Is a Blonde Roast Bigger & Better?
All of us are all familiar with the options of choosing either a medium or dark roast to start our day; are we leaning more towards a rich and delicious flavor, or perhaps something more bold with an intense flavor? But then you have started seeing an option at your local coffee shop for a “blonde” roast. So if you feel intrigued by this new roast, but not sure if you want to try it yet, here’s a few things that may be helpful to know.
The Flavor of Blonde
Why don’t we start with flavor? You may have guessed it from the name alone, that a blonde has a lighter flavor than other roasts. Some describe it as having a citrus or floral taste to it. The reason why you may pick up on a more citrus zest, is actually because of the higher acidity levels. The less time a coffee bean stays in the roaster, the more acidity that bean will have. In fact, some steer clear of blonde roasts for this exact reason. if you already have a hard time with highly acidic foods, then blonde may not the route to choose on a regular basis.
Roasting for a Blonde
But lets back up a little bit to the roasting process. How long would you roast a batch of coffee beans to attain this blonde roast? When you’re roasting to acquire a medium roast, the beans will remain in the roaster until at least the second crack, which could be around 205 to 220 degrees Celsius or 401 to 428 Fahrenheit (the temperature and humidity levels in the air can cause these measurements to fluctuate), and then you would drop the beans and start the cooling process. However, to acquire a beautiful Blonde roast, you only wait until the first crack, which may come at 190-200 degrees Celsius or 374 to 392 degrees Fahrenheit , then you immediately drop the beans and start cooling them.
The Color of Blonde
So you’ve just dropped the beans, but they’re looking darker than what you had anticipated, which begs the question: why is it called “Blonde“? Interestingly, this has typically been known as a Cinnamon roast, due to the gorgeous, golden-cinnamon color of the bean. However, if and when it was referred to as a Cinnamon roast or Cinnamon espresso, this may confuse the consumer into thinking that the “Cinnamon” referred to the taste instead of the color. Therefore, cinnamon roast has been rebranded as a Blonde roast.
Blonde at Home
Suppose its warmer weather, and you don’t require a warm cup of java in the morning. Can blonde roast be used for your iced coffee? Absolutely! There are no rules about what roast is “allowable” for your cold beverage. Its good to note though; blonde = lighter. Lighter in color AND taste. So if you are drinking your blonde roast plain over ice, no worries. But if you’re more a cream and sugar person, just remember that anything added could quickly overpower your delicious blonde coffee.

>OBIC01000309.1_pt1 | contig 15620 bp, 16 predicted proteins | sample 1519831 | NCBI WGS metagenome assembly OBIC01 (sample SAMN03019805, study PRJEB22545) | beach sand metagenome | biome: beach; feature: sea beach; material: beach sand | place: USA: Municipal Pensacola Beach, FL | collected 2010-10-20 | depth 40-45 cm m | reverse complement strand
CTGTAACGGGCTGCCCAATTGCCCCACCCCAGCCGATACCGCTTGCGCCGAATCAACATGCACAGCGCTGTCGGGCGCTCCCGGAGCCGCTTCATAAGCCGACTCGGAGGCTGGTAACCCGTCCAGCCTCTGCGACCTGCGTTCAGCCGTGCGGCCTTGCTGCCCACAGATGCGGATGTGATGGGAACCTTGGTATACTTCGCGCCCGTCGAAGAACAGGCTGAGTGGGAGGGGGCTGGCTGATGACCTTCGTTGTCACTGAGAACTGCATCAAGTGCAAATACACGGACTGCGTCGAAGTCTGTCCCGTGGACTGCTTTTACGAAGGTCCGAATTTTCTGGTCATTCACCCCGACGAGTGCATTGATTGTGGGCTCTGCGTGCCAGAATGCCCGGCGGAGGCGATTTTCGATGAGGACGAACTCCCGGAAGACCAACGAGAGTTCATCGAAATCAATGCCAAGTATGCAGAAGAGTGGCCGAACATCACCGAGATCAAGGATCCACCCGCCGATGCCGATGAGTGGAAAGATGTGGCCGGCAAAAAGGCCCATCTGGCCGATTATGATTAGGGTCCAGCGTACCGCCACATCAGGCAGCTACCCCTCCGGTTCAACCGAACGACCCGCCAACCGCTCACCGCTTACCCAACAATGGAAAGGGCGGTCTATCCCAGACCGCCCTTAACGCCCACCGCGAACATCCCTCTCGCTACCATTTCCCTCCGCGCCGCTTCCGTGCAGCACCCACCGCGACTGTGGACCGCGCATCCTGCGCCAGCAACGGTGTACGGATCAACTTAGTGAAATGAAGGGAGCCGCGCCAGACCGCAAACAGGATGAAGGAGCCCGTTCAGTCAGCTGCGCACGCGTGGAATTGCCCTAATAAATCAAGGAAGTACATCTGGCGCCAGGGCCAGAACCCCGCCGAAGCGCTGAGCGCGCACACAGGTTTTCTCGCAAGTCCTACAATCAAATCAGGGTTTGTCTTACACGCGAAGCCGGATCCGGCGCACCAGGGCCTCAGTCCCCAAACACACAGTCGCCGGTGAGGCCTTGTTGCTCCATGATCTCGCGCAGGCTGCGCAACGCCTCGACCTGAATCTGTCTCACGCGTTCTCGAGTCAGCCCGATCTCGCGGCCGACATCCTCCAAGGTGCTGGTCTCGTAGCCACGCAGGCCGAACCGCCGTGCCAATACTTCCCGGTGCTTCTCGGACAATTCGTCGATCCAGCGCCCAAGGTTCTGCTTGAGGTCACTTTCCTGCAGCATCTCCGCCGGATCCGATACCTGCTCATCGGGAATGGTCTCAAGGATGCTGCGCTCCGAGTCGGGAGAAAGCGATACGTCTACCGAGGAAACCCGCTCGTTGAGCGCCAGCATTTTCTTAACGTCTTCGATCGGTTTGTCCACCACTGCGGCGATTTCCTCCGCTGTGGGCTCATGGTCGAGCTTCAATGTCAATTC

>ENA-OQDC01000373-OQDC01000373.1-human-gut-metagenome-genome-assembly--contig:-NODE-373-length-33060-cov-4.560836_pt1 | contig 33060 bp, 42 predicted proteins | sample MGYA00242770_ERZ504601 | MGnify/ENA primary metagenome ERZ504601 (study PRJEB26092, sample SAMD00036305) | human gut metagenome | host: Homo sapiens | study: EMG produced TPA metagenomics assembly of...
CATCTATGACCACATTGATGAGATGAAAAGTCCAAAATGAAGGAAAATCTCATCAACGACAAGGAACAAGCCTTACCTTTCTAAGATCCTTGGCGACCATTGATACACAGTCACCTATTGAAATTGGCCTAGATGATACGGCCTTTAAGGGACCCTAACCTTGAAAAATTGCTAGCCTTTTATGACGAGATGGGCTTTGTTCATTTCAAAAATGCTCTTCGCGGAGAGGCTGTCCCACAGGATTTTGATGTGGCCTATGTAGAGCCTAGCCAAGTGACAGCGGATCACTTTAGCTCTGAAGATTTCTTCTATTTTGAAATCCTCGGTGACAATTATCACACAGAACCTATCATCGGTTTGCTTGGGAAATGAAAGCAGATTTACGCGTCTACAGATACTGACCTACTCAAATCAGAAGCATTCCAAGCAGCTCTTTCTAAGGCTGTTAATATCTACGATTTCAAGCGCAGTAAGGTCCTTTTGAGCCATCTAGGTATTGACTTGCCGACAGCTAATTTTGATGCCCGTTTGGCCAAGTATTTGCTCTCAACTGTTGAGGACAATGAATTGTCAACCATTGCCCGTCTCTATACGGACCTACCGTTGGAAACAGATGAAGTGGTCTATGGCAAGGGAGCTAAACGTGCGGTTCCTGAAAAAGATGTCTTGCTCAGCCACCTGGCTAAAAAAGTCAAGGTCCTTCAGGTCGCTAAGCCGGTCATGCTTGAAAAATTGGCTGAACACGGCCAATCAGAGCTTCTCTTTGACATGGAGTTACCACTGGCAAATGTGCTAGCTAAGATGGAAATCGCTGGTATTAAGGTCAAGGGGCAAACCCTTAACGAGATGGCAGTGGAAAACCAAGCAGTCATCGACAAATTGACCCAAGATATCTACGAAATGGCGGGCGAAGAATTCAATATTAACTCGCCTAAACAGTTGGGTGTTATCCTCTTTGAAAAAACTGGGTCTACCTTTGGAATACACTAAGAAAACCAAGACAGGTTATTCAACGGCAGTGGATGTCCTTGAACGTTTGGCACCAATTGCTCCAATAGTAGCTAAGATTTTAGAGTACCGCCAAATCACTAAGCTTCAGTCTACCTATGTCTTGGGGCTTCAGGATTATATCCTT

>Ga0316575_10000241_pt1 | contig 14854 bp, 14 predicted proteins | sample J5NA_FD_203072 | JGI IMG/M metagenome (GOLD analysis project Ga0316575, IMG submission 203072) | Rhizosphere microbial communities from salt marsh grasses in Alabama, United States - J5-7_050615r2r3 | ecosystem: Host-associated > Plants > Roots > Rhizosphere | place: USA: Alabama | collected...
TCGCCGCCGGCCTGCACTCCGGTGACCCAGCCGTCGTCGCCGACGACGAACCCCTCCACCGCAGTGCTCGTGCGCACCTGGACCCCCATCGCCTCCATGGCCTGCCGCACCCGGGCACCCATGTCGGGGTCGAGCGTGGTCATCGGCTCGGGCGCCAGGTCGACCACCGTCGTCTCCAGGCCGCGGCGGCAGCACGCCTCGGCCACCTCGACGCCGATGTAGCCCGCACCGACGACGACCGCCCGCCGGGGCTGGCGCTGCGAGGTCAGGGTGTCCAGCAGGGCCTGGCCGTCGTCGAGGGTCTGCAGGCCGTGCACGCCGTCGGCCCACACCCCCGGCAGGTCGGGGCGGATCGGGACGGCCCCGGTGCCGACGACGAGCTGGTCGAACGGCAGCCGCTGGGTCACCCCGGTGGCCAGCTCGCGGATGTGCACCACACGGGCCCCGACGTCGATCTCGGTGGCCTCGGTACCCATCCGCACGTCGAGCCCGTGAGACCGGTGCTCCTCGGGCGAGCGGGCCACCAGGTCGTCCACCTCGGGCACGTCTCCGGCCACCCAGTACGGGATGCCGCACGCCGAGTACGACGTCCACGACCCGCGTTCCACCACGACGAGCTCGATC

As far as the best way to brew your light roast at home, there are a few different options to choose. Some use it in their regular auto-drip coffee maker at home, while another may go to a french press in order to get a fuller taste from the brew. It seems, however, that the Pour Over method is the best for when brewing a blonde roast. With the pour over, you have much more control over how long and how much water is poured over the grounds of coffee. And since there is a shorter period of time that the water and grounds are in contact with one another, your coffee will yield that more acidic, citrus taste. The paper filters used in a pour over also block more of the natural oils from the coffee grounds, giving you a cleaner, lighter result.
Does Blonde = More Caffeine?
Last but not least, what is all this talk about the Blonde roast having more caffeine? If you are to search the internet about topic, you will find an enormous amount of conflicting opinions. So let’s make it simple: during the roasting process, coffee beans will lose caffeine and mass. So the shorter amount of time they spend in the roaster, the less caffeine they will lose.
Many have confused the taste of their coffee for determining whether or not it has less/more caffeine. So if you’re drinking a dark roast, and enjoying the incredible rich and strong flavor it has to offer, you may conclude its giving you that higher caffeine jolt you require. But remember, the longer beans roast, the more the beans lose, i.e. caffeine and mass. So a darker roast will actually have less caffeine than a medium or light roast. However, its good to remember that there is not a huge discrepancy in the amount of caffeine you’re getting between a light, medium, or dark roast.
Live Life & Give Blonde a Try!
So to sum it up, even if it doesn’t become your favorite go-to roast, Blonde is a really fun and light way to mix up your regular coffee routine, and is a great refresher for the warm summer months! Why don’t you give it a try here, with our Ethiopia Light Roast option.
Written by Marisa Rone
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